Lettuce is remarkable easy to grow and transplants well. Even the small plants make delicious salads and with a cut-and-come-again planting, you can enjoy several salad harvests from each planting. The photo shows a flat of our romaine lettuce seedlings on their way out to the garden for planting. We like "Little Gem", a little cos type romaine that forms a small, compact head perfect for a personal salad. We also grow several of the lettuce/mesclun (greens) seed mixes so that we have a varied and lovely salad selection. Cooks Garden (http://www.cooksgarden.com) is one of the best suppliers of gourmet lettuce seed. I love that their lettuce and greens are organized not only by flavor but also by season.The little window box salad garden pictures is one we created to give as a gift. Despite the small size, the box contains a dozen assorted salad greens including several lettuces and arugula. By cutting the plants and allowing them to regrow, this little garden will supply a number of salads. You know, one of the most expensive "gourmet" items in the supermarkets these days are the pre-cut, "baby greens" in those fancy, unrecyclable containers. For just pennies, you can grow your own salad greens in any handy container from now until the truly warm weather arrives. To extend your lettuce season, move the container into the shade when the temperatures hit 80 and be sure to keep the soil gently moist.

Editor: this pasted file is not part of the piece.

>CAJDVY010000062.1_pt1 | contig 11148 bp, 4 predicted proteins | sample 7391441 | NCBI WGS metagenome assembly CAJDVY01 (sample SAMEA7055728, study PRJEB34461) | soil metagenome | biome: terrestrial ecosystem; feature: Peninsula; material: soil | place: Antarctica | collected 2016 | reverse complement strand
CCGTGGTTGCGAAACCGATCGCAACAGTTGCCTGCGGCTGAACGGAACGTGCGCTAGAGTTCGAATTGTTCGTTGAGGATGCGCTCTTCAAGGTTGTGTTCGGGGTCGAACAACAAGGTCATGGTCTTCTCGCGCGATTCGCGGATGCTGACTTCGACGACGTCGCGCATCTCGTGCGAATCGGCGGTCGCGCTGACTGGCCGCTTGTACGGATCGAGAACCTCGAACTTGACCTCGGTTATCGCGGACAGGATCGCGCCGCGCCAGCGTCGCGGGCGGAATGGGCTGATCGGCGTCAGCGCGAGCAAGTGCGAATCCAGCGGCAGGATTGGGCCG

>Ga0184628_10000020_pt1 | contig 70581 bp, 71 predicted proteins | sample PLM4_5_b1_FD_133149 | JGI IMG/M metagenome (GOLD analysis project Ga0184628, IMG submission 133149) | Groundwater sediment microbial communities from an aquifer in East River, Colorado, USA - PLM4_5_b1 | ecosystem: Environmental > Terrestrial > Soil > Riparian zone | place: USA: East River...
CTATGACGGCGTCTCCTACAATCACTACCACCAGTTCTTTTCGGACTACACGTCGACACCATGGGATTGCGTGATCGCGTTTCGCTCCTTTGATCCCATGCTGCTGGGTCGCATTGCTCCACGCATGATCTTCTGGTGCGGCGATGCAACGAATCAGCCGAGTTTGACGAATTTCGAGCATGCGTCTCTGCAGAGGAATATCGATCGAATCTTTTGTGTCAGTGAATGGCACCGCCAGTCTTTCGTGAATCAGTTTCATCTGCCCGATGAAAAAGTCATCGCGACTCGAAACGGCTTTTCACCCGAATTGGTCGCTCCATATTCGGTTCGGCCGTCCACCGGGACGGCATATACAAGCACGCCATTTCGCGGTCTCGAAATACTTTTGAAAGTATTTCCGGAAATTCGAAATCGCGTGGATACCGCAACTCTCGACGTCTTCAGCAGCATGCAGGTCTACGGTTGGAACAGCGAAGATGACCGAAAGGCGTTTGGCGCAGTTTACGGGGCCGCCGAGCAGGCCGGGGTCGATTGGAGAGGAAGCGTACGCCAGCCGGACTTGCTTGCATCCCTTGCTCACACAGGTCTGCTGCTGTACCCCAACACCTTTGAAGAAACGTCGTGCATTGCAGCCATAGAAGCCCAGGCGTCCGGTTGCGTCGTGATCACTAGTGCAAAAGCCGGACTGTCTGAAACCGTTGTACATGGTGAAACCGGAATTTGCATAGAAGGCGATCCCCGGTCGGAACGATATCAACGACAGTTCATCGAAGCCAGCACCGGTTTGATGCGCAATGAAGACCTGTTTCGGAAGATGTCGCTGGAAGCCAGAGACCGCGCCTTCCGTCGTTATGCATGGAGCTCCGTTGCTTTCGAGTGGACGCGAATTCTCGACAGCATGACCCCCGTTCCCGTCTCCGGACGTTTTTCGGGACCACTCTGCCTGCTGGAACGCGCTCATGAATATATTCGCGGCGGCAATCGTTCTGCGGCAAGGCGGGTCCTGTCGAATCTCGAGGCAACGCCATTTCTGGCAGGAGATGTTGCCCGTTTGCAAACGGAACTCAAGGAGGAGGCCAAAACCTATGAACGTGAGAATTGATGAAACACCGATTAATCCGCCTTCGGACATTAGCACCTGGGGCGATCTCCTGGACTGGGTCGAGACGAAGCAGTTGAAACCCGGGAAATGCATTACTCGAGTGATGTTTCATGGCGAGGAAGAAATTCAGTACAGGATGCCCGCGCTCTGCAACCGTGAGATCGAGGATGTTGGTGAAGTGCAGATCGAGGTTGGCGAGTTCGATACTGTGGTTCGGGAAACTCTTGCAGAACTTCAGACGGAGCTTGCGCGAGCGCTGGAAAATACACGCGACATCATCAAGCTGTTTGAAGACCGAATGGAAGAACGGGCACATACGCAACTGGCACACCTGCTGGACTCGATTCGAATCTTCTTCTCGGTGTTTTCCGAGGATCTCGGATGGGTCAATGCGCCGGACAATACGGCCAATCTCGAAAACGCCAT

Saturday, April 4, 2009
It's Salad Time!
Looks like truly freezing temperatures are gone for this spring so area gardeners are setting out their first and hardiest seedlings. For us, this is the time for transplanting romaine and other lettuces that have been growing in the unheated greenhouse to the raised beds. Should a late frost threaten, just cover lightly with a woven row cover or a light sheet. Most greens tolerate frosts well.